For the past three days I’ve been transfixed with horror as I’ve watched the people who want to run our country lie and rage, egged on by Donald Trump, who thinks that the goal of the whole event was to demonstrate “the fact that I’m very well liked.” I’m not alone. Lot’s of commentators seem to have been gobsmacked by the spectacle to which Trump and the RNC have subjected us. Consequently, I’m going to deviate from my usual focus on what’s going on in Missouri and survey a few of the more telling responses to the Cleveland Carnival and to the Carny-in-Chief behind it all:
Screaming matches between delegates. Past nominees who refused to attend. Speakers who seem allergic to mentioning the nominee’s name – or policies. The runner-up refusing to endorse the winner.
Plagiarism. Lies about plagiarism. Talk of Lucifer from the stage. Humanizing stories about the nominee relegated to obscure time slots. Multiple speakers calling for the jailing of the opposing nominee. A prominent delegate calling for that nominee’s execution by firing squad.
It’s time to ask where the Republican National Convention of 2016 ranks on the list of modern history’s worst political conventions.
Trump brings together aggression and narcissism with a kind of militant ignorance which can be harmless or even amusing in the make believe world of reality TV or New York real estate but becomes positively dangerous on a national and global stage, thrashing about like a hose spewing fire. As Will Saletan memorably put it, the GOP is a failed state and Trump is its warlord. […]
In any case, here we are. Trump’s convention is everything you could have predicted: a mix of bracing disorganization, provocation, aggression and lies. It is simply impossible to pick apart the incompetence from the transgressive behavior and pettiness. […]
This is Trump. His convention would be his presidency – entertaining and hilarious if he weren’t also a live wire against the fumy gasoline can set against our national home. It is quite literally a terrifying prospect. He’s quite likely to lose his quest for the presidency. But he might not. He’s that close to the unimaginable. And he’s brought almost an entire political party along with him. We will be blessed if we can escape this with no more harm.
… . There’s something rotten in Republican politics, and it’s contributing to the convention fiasco. This is a party lacking in leadership, substance, and ideas. Each of the individual errors this week help add up to a debacle, but what GOP officials need to recognize is the bankruptcy underpinning all of their many problems.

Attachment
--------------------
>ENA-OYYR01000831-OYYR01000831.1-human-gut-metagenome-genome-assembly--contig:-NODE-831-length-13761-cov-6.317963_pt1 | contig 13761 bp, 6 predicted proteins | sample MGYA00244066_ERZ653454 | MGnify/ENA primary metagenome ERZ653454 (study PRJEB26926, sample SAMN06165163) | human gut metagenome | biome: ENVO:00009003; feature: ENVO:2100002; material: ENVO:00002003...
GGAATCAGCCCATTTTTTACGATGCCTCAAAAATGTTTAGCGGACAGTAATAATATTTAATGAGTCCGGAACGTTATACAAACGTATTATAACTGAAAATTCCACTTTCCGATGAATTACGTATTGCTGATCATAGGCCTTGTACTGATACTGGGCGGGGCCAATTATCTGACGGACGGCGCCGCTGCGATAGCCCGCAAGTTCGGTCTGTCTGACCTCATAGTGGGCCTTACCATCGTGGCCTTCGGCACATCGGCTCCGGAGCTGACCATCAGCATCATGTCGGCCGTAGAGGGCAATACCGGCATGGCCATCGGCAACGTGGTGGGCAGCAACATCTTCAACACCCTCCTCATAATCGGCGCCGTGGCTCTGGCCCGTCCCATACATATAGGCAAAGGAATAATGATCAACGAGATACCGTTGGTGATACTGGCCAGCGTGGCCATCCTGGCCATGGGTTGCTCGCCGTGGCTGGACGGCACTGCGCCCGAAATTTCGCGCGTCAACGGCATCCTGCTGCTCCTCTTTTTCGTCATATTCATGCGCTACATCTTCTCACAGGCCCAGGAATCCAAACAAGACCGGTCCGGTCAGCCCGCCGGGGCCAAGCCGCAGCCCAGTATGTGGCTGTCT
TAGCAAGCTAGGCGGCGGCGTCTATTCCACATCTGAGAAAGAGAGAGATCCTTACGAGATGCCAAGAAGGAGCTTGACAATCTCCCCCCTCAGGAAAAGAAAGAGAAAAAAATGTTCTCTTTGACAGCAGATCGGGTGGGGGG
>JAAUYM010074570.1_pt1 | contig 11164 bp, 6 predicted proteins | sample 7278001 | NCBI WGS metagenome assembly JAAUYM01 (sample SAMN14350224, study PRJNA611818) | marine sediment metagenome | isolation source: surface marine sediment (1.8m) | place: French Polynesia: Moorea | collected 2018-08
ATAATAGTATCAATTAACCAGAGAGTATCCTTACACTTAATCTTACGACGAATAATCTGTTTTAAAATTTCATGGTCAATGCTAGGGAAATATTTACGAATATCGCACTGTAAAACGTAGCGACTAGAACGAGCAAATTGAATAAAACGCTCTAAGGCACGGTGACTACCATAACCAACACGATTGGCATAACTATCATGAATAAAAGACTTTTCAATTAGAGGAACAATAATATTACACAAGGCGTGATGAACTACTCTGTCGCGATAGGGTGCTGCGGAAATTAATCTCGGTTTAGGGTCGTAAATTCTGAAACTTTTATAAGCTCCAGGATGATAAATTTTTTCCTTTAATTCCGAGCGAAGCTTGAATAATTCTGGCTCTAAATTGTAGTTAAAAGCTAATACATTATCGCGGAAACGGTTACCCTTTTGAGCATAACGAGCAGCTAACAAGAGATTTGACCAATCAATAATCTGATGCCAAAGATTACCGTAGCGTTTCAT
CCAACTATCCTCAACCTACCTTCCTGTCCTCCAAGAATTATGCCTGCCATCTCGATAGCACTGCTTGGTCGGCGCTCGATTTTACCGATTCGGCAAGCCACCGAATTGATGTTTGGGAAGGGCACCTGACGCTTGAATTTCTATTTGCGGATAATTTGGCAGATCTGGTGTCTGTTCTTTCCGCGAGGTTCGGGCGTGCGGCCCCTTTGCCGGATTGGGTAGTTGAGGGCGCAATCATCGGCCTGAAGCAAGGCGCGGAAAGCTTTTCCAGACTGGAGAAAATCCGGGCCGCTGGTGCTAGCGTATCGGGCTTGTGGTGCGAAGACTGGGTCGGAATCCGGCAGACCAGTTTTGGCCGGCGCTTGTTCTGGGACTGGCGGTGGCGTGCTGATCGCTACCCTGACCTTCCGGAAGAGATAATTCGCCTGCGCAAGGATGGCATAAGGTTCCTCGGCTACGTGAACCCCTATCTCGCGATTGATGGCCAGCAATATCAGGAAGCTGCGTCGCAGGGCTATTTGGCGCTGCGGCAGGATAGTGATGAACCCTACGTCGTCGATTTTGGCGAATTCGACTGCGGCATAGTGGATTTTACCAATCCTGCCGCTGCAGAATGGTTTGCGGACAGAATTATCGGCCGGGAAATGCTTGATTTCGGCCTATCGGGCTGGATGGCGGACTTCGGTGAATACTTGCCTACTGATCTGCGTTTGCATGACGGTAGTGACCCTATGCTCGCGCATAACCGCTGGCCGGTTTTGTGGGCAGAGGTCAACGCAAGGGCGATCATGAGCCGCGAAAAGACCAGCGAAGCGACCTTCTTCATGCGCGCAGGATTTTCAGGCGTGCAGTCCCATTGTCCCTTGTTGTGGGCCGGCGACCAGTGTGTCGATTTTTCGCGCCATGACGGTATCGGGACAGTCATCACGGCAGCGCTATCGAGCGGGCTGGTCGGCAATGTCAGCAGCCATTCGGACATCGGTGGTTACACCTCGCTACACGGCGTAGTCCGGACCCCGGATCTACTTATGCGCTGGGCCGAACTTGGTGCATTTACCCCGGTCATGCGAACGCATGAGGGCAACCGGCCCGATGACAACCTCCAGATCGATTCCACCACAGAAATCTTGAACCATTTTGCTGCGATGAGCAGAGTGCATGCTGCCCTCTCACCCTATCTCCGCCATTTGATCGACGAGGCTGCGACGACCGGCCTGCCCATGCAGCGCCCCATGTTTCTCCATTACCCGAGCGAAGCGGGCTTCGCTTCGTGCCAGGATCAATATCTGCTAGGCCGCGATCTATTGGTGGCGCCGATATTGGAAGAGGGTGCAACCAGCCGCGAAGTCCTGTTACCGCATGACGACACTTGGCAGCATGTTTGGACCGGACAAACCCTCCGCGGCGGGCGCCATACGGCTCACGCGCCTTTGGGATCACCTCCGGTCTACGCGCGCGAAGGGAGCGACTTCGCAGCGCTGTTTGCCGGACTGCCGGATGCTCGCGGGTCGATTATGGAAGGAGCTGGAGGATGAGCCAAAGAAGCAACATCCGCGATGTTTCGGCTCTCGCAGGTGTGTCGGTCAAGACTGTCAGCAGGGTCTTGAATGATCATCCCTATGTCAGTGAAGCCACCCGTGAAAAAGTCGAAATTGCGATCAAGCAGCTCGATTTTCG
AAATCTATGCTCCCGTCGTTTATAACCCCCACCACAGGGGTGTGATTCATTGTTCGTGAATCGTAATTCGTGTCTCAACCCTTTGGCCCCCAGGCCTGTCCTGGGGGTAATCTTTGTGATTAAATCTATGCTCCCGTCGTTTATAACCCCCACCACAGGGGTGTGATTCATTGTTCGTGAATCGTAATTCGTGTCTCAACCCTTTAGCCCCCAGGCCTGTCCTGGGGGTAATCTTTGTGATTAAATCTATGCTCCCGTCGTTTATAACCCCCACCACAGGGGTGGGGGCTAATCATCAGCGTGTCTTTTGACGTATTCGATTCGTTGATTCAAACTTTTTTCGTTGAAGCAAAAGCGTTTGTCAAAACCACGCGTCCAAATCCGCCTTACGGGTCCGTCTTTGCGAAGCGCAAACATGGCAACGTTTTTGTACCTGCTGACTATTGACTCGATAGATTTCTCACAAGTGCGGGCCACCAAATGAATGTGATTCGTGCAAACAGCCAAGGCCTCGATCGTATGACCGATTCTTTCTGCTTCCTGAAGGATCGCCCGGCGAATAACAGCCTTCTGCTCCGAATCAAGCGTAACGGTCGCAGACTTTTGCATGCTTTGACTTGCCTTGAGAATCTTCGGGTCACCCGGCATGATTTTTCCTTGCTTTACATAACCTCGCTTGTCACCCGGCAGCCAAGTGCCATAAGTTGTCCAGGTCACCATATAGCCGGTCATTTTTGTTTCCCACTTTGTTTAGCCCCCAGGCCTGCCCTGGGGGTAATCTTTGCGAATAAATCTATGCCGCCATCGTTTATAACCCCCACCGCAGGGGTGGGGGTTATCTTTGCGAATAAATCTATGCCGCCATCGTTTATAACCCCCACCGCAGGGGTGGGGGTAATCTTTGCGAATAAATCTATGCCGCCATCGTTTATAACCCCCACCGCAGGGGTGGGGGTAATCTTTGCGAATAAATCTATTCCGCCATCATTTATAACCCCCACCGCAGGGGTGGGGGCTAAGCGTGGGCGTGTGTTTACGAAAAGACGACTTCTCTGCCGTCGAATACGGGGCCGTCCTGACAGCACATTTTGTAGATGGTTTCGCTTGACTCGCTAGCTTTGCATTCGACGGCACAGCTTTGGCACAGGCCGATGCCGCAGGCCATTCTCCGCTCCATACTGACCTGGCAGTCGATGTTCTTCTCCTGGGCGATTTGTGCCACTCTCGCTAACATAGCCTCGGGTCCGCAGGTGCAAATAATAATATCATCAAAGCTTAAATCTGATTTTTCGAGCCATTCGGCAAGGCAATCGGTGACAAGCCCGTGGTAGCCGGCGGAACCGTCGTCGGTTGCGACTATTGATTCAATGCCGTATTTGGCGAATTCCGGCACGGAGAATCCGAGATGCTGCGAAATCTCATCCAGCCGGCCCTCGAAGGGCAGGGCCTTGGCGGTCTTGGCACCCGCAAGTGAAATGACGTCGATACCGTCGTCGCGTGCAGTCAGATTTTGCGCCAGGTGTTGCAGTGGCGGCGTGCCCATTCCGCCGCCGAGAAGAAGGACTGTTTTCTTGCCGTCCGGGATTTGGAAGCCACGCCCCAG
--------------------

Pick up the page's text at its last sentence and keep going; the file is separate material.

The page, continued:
The nomination of a racist television personality to be president of the United State is a symptom of a larger crisis. Norm Ornstein and Thomas Mann explained this week that Trump’s rise in GOP politics is “the culmination of a proud political party’s steady descent into a deeply destructive and dysfunctional state.
… . Trump wants the key takeaway from the whole convention — including his speech tonight — to be that people come to appreciate that he is very well liked, specifically, that he is already very well liked. Not that he hopes to spell out his and his party’s vision for America (if you can call it that) with new sweep and clarity. Not that he hopes to demonstrate that this vision is preferable to the opposition’s. Not that he hopes people who are undecided in this election, concerned about the country’s future, and choosing between those two competing visions will come away reassured and persuaded by his own.
Trump’s convention has given voice to the most extremist portions of the right. It has sharpened the partisan divide. It has cast Clinton as a figure who cannot be allowed to take the White House—even if somehow she collects more votes (or the “rigged system” says she collects more votes). Trump has established a term sheet for this election that establishes an alarming dichotomy: If he wins, the process worked; if she wins, the game is corrupt and the results cannot be trusted. This is a perilous moment. There is talk of killing a presidential nominee and a foundation is being set for delegitimizing an election. And the convention is only halfway over.
The journey [i.e., the demonization of Hillary Clinton at the convention] into what once would have been written off as the land of the lunatic fringe explains how Trump has seized control of the GOP and forced traditional Republicans such as Senate Majority Leader Mitch McConnell and House Speaker Paul Ryan to bend to his will. Far from being an intermeddling alien force, Trump represents the true center of gravity in a party that has spent a quarter-century defining itself through extravagant shows of opposition first to the Clinton family and then to Barack Obama.[…] Trumpism is an ideological wasteland where anger is the only point and winning is the only objective. Here in Cleveland, we have seen what the wasteland looks like.